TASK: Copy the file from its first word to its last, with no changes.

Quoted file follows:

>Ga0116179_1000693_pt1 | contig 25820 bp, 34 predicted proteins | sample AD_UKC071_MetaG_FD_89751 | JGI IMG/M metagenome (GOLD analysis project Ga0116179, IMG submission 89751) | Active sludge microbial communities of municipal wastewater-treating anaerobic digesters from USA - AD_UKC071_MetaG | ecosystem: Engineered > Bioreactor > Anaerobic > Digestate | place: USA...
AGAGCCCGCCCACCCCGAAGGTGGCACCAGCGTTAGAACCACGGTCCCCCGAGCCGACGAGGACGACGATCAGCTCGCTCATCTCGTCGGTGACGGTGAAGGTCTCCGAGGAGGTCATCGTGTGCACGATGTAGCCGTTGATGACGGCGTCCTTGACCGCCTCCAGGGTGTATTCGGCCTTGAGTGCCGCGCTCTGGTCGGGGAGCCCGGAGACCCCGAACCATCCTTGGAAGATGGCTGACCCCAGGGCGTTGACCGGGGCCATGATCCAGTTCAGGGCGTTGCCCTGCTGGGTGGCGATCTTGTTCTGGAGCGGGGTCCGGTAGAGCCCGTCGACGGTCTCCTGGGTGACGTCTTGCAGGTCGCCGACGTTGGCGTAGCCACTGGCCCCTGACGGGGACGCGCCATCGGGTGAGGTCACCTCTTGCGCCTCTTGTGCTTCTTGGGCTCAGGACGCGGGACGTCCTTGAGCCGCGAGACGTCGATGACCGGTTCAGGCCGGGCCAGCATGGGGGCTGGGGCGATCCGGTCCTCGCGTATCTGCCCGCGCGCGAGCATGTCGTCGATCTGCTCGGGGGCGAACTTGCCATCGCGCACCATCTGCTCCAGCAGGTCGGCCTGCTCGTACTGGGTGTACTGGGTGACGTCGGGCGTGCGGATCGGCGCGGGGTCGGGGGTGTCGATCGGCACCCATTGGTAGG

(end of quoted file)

>Ga0116179_1000693_pt1 | contig 25820 bp, 34 predicted proteins | sample AD_UKC071_MetaG_FD_89751 | JGI IMG/M metagenome (GOLD analysis project Ga0116179, IMG submission 89751) | Active sludge microbial communities of municipal wastewater-treating anaerobic digesters from USA - AD_UKC071_MetaG | ecosystem: Engineered > Bioreactor > Anaerobic > Digestate | place: USA...
AGAGCCCGCCCACCCCGAAGGTGGCACCAGCGTTAGAACCACGGTCCCCCGAGCCGACGAGGACGACGATCAGCTCGCTCATCTCGTCGGTGACGGTGAAGGTCTCCGAGGAGGTCATCGTGTGCACGATGTAGCCGTTGATGACGGCGTCCTTGACCGCCTCCAGGGTGTATTCGGCCTTGAGTGCCGCGCTCTGGTCGGGGAGCCCGGAGACCCCGAACCATCCTTGGAAGATGGCTGACCCCAGGGCGTTGACCGGGGCCATGATCCAGTTCAGGGCGTTGCCCTGCTGGGTGGCGATCTTGTTCTGGAGCGGGGTCCGGTAGAGCCCGTCGACGGTCTCCTGGGTGACGTCTTGCAGGTCGCCGACGTTGGCGTAGCCACTGGCCCCTGACGGGGACGCGCCATCGGGTGAGGTCACCTCTTGCGCCTCTTGTGCTTCTTGGGCTCAGGACGCGGGACGTCCTTGAGCCGCGAGACGTCGATGACCGGTTCAGGCCGGGCCAGCATGGGGGCTGGGGCGATCCGGTCCTCGCGTATCTGCCCGCGCGCGAGCATGTCGTCGATCTGCTCGGGGGCGAACTTGCCATCGCGCACCATCTGCTCCAGCAGGTCGGCCTGCTCGTACTGGGTGTACTGGGTGACGTCGGGCGTGCGGATCGGCGCGGGGTCGGGGGTGTCGATCGGCACCCATTGGTAGG